Moral Clarity Lives On

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Okay, this is going to get shrill, but I honestly can’t believe what I’m reading here. Glenn Reynolds is daydreaming about a possible Sunni-Shiite civil war in Iraq, and some of what he says makes analytic sense, but then he includes this little quote: “It would be ugly to watch and bad for America’s reputation, but few could say, in this scenario, that the Sunnis had not brought it on themselves.” Yeah, and the hundreds of thousands of Sunnis who aren’t part of Zarqawi’s merry band of lunatics, who just want to get on with their lives, but who would almost certainly get caught in the crossfire of a full-scale civil-sectarian war? What about them? Brought it on themselves, perhaps?

Now it’s not always pleasant to contemplate the idea that wars are often started by a handful of lunatics who end up getting lots and lots of innocent bystanders killed, but that’s what would be going on here. I have no idea whether a sectarian war in Iraq is inevitable, or ultimately necessary for stability, or what have you, but it’s well beyond appalling to say that the Sunnis have “brought it on themselves.” Meanwhile, you have Helena Cobban arguing that if the United States withdrew from Iraq, there might be some bloodshed, but at least the U.S. will no longer be “morally responsible.” Right. I for one can’t wait until we invade the next country on our little list, fail to provide security, squander reconstruction funds, purge the government and military of one ethnic or sectarian group, stock the army with militiamen from an opposing group, and then tell everyone it’s their own damn fault when civil war breaks out. Not our problem.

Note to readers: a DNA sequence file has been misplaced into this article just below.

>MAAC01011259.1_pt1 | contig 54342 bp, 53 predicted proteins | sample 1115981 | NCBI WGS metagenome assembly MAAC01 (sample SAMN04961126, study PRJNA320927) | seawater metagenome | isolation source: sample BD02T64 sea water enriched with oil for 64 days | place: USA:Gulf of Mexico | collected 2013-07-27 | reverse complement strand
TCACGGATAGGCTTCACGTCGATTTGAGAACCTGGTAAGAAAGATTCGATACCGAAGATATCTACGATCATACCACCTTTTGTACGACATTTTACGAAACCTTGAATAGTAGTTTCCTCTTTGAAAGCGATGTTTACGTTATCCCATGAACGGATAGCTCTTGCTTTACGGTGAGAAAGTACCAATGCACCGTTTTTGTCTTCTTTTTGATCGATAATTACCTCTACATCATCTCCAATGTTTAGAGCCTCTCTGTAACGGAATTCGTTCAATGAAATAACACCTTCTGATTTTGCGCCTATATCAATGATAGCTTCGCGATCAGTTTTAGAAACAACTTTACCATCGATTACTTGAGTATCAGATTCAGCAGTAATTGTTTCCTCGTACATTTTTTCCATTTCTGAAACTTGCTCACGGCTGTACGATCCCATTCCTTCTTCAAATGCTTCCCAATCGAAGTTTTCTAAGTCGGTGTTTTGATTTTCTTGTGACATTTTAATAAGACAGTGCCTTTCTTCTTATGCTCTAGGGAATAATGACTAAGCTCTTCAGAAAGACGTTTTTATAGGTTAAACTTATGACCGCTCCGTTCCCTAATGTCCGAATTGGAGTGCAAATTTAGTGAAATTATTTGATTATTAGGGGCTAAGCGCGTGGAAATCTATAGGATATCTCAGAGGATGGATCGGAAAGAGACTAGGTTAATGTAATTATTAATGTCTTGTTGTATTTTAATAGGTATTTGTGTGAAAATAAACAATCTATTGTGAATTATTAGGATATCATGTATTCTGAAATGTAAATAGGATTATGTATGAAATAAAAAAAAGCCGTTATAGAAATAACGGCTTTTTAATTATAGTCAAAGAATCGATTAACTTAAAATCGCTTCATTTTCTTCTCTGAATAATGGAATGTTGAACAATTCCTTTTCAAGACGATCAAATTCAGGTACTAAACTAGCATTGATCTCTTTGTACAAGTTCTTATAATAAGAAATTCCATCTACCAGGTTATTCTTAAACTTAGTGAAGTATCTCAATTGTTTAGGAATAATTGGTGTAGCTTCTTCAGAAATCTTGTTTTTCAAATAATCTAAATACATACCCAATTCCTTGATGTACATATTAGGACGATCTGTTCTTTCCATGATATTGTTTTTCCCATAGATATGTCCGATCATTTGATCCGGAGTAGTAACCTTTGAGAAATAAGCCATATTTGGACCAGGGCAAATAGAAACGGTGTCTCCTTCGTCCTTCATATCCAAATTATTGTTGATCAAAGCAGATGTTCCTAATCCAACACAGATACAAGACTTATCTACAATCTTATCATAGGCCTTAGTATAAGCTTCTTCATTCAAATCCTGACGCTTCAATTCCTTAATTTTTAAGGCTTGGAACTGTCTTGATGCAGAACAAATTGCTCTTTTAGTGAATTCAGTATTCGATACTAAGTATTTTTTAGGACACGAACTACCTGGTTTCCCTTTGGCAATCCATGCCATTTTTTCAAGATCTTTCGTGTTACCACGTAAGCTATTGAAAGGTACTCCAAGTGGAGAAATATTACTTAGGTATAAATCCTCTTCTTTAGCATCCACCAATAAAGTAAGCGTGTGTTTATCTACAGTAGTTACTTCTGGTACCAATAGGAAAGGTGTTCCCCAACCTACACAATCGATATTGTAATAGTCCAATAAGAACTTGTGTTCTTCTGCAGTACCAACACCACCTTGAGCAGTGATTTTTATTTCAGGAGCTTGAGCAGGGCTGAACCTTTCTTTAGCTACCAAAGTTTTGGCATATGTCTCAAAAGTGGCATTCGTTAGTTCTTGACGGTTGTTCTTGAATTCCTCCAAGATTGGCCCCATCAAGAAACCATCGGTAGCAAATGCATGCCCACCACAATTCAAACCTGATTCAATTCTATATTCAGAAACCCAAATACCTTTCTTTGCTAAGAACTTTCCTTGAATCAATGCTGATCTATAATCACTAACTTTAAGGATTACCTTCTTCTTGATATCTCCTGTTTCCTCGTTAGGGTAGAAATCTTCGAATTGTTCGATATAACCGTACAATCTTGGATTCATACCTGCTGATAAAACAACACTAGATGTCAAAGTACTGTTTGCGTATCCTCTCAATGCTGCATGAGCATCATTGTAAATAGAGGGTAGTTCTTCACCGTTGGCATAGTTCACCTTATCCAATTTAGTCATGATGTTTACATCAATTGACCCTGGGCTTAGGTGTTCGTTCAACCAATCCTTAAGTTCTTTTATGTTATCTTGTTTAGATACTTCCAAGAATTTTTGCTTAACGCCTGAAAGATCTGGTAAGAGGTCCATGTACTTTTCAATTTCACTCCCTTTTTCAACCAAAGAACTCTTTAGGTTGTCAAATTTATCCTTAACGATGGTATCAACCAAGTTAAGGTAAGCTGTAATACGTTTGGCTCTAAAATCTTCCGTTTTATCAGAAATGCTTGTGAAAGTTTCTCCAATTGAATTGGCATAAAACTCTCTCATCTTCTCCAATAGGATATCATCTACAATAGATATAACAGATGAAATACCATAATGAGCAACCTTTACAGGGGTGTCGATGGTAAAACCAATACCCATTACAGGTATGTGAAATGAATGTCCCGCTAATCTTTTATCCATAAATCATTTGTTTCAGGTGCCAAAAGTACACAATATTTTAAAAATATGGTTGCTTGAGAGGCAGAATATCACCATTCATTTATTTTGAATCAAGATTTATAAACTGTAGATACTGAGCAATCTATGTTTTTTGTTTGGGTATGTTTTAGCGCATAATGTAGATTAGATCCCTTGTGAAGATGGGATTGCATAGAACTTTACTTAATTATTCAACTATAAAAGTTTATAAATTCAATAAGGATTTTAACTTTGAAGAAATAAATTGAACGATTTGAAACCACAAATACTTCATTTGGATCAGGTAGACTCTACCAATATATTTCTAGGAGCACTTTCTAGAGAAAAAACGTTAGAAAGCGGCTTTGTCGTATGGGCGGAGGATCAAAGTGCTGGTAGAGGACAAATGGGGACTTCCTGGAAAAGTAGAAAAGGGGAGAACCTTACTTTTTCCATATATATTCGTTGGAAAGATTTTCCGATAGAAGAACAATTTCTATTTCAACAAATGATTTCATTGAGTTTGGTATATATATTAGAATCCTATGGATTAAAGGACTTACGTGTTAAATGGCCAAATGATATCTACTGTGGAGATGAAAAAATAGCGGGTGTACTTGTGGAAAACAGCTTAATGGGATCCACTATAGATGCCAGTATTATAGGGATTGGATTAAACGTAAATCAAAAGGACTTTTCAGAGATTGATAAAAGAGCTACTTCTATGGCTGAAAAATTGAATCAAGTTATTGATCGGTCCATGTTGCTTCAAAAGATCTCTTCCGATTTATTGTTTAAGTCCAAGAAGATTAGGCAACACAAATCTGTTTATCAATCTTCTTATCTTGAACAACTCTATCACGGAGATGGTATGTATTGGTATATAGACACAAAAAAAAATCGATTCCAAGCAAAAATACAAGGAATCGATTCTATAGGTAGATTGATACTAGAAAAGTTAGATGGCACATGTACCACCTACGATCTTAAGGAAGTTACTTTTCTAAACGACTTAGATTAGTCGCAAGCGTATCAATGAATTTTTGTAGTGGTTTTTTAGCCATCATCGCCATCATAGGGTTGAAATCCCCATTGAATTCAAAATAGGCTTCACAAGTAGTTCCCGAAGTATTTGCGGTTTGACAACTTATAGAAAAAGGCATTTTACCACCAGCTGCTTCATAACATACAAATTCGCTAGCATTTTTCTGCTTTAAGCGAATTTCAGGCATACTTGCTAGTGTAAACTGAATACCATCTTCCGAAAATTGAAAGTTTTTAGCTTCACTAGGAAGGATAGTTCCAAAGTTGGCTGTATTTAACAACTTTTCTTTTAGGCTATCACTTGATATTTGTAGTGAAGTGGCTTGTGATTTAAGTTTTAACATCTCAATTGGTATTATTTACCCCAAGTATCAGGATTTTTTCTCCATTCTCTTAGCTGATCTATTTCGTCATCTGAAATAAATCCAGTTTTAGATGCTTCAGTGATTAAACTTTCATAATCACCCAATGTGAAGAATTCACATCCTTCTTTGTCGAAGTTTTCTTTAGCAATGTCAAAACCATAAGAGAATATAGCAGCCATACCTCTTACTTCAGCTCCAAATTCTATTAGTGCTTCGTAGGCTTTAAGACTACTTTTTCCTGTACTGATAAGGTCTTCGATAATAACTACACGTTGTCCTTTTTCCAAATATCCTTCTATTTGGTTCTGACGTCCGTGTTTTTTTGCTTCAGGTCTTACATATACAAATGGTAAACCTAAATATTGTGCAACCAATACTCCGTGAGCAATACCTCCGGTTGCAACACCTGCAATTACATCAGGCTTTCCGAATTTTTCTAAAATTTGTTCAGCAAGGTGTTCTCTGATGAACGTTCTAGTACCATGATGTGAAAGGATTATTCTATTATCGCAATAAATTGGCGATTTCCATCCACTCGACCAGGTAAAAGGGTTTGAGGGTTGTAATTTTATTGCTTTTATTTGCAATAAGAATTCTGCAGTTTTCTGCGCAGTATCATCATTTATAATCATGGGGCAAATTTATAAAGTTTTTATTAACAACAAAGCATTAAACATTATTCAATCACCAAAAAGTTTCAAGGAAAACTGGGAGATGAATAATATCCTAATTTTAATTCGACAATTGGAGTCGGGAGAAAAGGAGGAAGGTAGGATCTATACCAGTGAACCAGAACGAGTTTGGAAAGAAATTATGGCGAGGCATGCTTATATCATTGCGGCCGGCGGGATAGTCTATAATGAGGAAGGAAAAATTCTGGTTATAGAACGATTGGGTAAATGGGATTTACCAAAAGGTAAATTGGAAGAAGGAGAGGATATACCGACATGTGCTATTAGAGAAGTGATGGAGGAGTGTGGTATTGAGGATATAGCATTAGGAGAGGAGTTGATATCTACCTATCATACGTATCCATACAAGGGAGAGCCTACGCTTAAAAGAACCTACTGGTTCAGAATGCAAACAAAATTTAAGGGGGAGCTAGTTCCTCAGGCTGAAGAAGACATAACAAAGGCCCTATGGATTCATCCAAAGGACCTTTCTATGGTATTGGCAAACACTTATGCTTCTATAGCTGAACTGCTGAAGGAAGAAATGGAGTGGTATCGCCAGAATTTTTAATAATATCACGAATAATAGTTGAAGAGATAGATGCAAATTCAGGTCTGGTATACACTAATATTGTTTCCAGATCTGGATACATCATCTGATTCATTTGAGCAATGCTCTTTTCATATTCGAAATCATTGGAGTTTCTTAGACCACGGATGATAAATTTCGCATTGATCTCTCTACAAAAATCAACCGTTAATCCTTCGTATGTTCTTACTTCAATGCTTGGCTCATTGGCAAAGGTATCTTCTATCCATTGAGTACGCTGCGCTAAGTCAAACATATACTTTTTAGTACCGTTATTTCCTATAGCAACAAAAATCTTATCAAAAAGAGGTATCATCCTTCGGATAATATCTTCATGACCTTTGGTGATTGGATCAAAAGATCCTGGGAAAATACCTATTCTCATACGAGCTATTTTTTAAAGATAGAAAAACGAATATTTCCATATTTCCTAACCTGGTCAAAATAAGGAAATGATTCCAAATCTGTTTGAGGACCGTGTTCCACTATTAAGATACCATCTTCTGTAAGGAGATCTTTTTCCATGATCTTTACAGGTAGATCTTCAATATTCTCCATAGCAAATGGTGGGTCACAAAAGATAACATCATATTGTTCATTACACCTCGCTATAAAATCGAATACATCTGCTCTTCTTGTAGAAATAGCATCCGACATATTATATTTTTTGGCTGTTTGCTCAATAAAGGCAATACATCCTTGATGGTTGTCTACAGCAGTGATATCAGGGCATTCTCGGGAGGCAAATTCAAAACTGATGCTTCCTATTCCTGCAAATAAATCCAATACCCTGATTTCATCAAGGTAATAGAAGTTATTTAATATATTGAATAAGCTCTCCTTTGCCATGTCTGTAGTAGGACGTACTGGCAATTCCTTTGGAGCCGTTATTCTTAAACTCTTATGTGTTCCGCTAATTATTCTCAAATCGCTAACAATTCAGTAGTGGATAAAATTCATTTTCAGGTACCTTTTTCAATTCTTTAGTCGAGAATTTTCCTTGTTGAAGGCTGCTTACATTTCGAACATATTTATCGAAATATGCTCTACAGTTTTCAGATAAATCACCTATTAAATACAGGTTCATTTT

UPDATE: Okay, okay. Reading through the post again, to say that Glenn Reynolds was “daydreaming” about a civil war was extremely unfair. Slimy even. “Thinking through” would be more apt. Apologies. (I’m serious.)

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Fact:

In-depth journalism that investigates the powerful takes real money and is so damn important right now.But it doesn’t take a Mother Jones investigation to know that billionaires and corporations will never fund the type of reporting (like they do politicians) we do that exists to help bring about change. Instead, our mission-driven journalism is made possible by people power, and has been for 46 years now since our founding as a non-profit.

In “TITLE TK” Monica Bauerlein writes about the perilous moment we’re in, and why it’s so important that we raise $325,000 by the time November’s midterms are decided so we can be ready to throw everything we have at the big issues facing the nation no matter what happens. Please help MoJo’s people-powered journalism with a donation today.

$400,000 to go!

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